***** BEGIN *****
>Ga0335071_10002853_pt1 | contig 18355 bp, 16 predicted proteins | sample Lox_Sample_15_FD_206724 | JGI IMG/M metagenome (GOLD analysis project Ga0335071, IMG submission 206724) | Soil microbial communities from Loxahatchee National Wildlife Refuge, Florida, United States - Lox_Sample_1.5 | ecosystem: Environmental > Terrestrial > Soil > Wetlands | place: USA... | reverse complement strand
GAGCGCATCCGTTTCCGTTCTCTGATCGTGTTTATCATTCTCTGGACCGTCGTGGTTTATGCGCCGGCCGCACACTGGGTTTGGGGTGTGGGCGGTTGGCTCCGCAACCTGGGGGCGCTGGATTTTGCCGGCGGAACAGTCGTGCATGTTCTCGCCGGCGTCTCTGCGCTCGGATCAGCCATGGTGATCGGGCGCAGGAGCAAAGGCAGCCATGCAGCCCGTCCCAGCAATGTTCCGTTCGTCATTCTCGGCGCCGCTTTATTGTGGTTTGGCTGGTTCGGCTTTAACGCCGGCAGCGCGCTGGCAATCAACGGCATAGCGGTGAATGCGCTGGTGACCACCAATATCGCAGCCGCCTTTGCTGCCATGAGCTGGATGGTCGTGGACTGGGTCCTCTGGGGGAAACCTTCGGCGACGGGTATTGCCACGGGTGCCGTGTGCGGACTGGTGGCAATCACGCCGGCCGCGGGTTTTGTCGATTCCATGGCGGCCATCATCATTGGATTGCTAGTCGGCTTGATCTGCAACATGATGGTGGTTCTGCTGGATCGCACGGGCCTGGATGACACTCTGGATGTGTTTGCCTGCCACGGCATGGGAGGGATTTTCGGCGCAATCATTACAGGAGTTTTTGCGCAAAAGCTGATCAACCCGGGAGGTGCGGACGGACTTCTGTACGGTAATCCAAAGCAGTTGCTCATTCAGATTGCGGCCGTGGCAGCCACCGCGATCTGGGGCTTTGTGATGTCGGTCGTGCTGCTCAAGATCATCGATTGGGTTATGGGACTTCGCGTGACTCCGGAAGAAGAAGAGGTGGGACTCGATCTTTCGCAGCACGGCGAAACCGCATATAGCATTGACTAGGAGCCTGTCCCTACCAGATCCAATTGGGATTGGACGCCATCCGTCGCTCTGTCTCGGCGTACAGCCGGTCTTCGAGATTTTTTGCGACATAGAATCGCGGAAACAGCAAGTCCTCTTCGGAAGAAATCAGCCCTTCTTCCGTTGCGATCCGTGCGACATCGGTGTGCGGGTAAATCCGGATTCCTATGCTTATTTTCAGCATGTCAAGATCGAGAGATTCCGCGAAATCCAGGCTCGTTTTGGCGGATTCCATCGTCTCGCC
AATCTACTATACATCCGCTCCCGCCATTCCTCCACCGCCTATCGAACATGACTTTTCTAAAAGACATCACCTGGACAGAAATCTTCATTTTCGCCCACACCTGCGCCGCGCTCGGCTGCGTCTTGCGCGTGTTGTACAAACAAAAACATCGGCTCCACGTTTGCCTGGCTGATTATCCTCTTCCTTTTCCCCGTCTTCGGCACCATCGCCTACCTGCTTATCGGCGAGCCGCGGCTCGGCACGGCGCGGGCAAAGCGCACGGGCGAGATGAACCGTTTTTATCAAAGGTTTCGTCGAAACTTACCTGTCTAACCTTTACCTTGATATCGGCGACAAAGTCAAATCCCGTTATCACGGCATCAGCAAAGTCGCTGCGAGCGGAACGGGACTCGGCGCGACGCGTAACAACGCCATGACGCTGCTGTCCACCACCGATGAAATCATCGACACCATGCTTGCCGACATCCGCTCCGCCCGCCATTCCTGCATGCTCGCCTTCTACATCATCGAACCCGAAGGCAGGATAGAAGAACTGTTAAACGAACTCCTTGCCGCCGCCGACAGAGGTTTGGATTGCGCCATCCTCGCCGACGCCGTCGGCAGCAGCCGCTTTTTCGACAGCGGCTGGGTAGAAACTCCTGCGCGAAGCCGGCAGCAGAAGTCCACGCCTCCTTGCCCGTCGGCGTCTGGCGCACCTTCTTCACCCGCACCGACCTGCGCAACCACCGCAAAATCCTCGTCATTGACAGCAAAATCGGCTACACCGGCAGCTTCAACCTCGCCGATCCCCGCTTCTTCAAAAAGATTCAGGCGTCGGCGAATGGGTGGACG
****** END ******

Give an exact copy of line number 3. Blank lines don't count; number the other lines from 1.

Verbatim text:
AATCTACTATACATCCGCTCCCGCCATTCCTCCACCGCCTATCGAACATGACTTTTCTAAAAGACATCACCTGGACAGAAATCTTCATTTTCGCCCACACCTGCGCCGCGCTCGGCTGCGTCTTGCGCGTGTTGTACAAACAAAAACATCGGCTCCACGTTTGCCTGGCTGATTATCCTCTTCCTTTTCCCCGTCTTCGGCACCATCGCCTACCTGCTTATCGGCGAGCCGCGGCTCGGCACGGCGCGGGCAAAGCGCACGGGCGAGATGAACCGTTTTTATCAAAGGTTTCGTCGAAACTTACCTGTCTAACCTTTACCTTGATATCGGCGACAAAGTCAAATCCCGTTATCACGGCATCAGCAAAGTCGCTGCGAGCGGAACGGGACTCGGCGCGACGCGTAACAACGCCATGACGCTGCTGTCCACCACCGATGAAATCATCGACACCATGCTTGCCGACATCCGCTCCGCCCGCCATTCCTGCATGCTCGCCTTCTACATCATCGAACCCGAAGGCAGGATAGAAGAACTGTTAAACGAACTCCTTGCCGCCGCCGACAGAGGTTTGGATTGCGCCATCCTCGCCGACGCCGTCGGCAGCAGCCGCTTTTTCGACAGCGGCTGGGTAGAAACTCCTGCGCGAAGCCGGCAGCAGAAGTCCACGCCTCCTTGCCCGTCGGCGTCTGGCGCACCTTCTTCACCCGCACCGACCTGCGCAACCACCGCAAAATCCTCGTCATTGACAGCAAAATCGGCTACACCGGCAGCTTCAACCTCGCCGATCCCCGCTTCTTCAAAAAGATTCAGGCGTCGGCGAATGGGTGGACG